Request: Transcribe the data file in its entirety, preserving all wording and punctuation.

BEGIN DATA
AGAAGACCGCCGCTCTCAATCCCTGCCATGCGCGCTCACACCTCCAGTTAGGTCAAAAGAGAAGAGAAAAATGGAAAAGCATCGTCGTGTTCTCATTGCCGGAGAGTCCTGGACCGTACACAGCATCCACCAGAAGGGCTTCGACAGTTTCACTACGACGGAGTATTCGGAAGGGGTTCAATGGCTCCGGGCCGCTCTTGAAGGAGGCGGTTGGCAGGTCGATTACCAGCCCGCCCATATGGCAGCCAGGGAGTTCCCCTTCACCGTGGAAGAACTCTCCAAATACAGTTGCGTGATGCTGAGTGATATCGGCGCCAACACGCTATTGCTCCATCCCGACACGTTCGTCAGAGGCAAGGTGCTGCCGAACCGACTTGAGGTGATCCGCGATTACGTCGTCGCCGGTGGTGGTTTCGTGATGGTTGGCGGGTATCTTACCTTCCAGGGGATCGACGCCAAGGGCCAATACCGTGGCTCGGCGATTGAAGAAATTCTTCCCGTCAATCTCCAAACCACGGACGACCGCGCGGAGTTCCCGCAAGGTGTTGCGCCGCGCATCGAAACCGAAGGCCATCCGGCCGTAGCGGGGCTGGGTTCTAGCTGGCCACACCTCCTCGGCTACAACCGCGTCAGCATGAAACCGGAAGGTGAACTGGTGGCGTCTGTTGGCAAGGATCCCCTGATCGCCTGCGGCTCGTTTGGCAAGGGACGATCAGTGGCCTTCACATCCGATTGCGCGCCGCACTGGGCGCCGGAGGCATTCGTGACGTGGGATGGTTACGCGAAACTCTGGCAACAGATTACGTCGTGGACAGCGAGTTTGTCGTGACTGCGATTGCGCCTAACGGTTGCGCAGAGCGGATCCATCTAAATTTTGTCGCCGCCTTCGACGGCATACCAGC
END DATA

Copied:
AGAAGACCGCCGCTCTCAATCCCTGCCATGCGCGCTCACACCTCCAGTTAGGTCAAAAGAGAAGAGAAAAATGGAAAAGCATCGTCGTGTTCTCATTGCCGGAGAGTCCTGGACCGTACACAGCATCCACCAGAAGGGCTTCGACAGTTTCACTACGACGGAGTATTCGGAAGGGGTTCAATGGCTCCGGGCCGCTCTTGAAGGAGGCGGTTGGCAGGTCGATTACCAGCCCGCCCATATGGCAGCCAGGGAGTTCCCCTTCACCGTGGAAGAACTCTCCAAATACAGTTGCGTGATGCTGAGTGATATCGGCGCCAACACGCTATTGCTCCATCCCGACACGTTCGTCAGAGGCAAGGTGCTGCCGAACCGACTTGAGGTGATCCGCGATTACGTCGTCGCCGGTGGTGGTTTCGTGATGGTTGGCGGGTATCTTACCTTCCAGGGGATCGACGCCAAGGGCCAATACCGTGGCTCGGCGATTGAAGAAATTCTTCCCGTCAATCTCCAAACCACGGACGACCGCGCGGAGTTCCCGCAAGGTGTTGCGCCGCGCATCGAAACCGAAGGCCATCCGGCCGTAGCGGGGCTGGGTTCTAGCTGGCCACACCTCCTCGGCTACAACCGCGTCAGCATGAAACCGGAAGGTGAACTGGTGGCGTCTGTTGGCAAGGATCCCCTGATCGCCTGCGGCTCGTTTGGCAAGGGACGATCAGTGGCCTTCACATCCGATTGCGCGCCGCACTGGGCGCCGGAGGCATTCGTGACGTGGGATGGTTACGCGAAACTCTGGCAACAGATTACGTCGTGGACAGCGAGTTTGTCGTGACTGCGATTGCGCCTAACGGTTGCGCAGAGCGGATCCATCTAAATTTTGTCGCCGCCTTCGACGGCATACCAGC